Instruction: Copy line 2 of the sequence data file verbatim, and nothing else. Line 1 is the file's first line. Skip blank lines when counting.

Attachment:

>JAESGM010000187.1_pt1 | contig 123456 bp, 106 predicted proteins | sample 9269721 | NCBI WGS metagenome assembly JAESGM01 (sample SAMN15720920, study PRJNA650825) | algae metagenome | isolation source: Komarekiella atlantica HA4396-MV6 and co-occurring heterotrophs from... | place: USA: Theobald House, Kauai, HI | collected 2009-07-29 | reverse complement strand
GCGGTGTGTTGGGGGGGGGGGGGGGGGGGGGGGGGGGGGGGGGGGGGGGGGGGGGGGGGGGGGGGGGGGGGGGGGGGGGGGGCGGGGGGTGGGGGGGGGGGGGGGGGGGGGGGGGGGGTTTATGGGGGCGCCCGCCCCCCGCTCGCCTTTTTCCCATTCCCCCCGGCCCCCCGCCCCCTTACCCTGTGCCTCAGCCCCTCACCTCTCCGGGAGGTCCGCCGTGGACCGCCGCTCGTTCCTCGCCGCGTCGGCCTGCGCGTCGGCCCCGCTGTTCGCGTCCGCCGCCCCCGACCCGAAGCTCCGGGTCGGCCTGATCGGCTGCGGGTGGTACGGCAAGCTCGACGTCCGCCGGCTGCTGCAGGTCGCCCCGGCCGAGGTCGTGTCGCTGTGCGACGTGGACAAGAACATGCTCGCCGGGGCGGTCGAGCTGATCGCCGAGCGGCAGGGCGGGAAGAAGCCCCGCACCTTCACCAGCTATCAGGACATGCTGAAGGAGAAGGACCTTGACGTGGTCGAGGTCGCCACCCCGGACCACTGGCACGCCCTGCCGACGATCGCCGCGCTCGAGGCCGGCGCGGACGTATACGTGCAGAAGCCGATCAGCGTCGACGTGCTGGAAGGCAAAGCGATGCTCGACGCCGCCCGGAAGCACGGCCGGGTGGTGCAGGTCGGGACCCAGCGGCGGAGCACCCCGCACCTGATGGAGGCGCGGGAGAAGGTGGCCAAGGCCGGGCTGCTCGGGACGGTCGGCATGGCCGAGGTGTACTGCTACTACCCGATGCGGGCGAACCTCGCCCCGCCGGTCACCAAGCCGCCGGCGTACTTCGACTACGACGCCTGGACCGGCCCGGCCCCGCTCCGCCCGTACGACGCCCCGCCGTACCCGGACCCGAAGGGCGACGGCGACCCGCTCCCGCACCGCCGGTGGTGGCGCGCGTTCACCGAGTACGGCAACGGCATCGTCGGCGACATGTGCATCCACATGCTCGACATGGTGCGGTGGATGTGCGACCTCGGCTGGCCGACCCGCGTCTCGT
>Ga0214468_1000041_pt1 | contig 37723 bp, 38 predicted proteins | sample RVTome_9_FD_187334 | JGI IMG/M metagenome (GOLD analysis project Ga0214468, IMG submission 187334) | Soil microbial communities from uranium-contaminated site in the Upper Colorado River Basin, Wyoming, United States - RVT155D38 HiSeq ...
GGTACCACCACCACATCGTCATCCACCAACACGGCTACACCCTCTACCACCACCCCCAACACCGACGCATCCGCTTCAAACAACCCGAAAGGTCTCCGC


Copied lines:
GCGGTGTGTTGGGGGGGGGGGGGGGGGGGGGGGGGGGGGGGGGGGGGGGGGGGGGGGGGGGGGGGGGGGGGGGGGGGGGGGGCGGGGGGTGGGGGGGGGGGGGGGGGGGGGGGGGGGGTTTATGGGGGCGCCCGCCCCCCGCTCGCCTTTTTCCCATTCCCCCCGGCCCCCCGCCCCCTTACCCTGTGCCTCAGCCCCTCACCTCTCCGGGAGGTCCGCCGTGGACCGCCGCTCGTTCCTCGCCGCGTCGGCCTGCGCGTCGGCCCCGCTGTTCGCGTCCGCCGCCCCCGACCCGAAGCTCCGGGTCGGCCTGATCGGCTGCGGGTGGTACGGCAAGCTCGACGTCCGCCGGCTGCTGCAGGTCGCCCCGGCCGAGGTCGTGTCGCTGTGCGACGTGGACAAGAACATGCTCGCCGGGGCGGTCGAGCTGATCGCCGAGCGGCAGGGCGGGAAGAAGCCCCGCACCTTCACCAGCTATCAGGACATGCTGAAGGAGAAGGACCTTGACGTGGTCGAGGTCGCCACCCCGGACCACTGGCACGCCCTGCCGACGATCGCCGCGCTCGAGGCCGGCGCGGACGTATACGTGCAGAAGCCGATCAGCGTCGACGTGCTGGAAGGCAAAGCGATGCTCGACGCCGCCCGGAAGCACGGCCGGGTGGTGCAGGTCGGGACCCAGCGGCGGAGCACCCCGCACCTGATGGAGGCGCGGGAGAAGGTGGCCAAGGCCGGGCTGCTCGGGACGGTCGGCATGGCCGAGGTGTACTGCTACTACCCGATGCGGGCGAACCTCGCCCCGCCGGTCACCAAGCCGCCGGCGTACTTCGACTACGACGCCTGGACCGGCCCGGCCCCGCTCCGCCCGTACGACGCCCCGCCGTACCCGGACCCGAAGGGCGACGGCGACCCGCTCCCGCACCGCCGGTGGTGGCGCGCGTTCACCGAGTACGGCAACGGCATCGTCGGCGACATGTGCATCCACATGCTCGACATGGTGCGGTGGATGTGCGACCTCGGCTGGCCGACCCGCGTCTCGT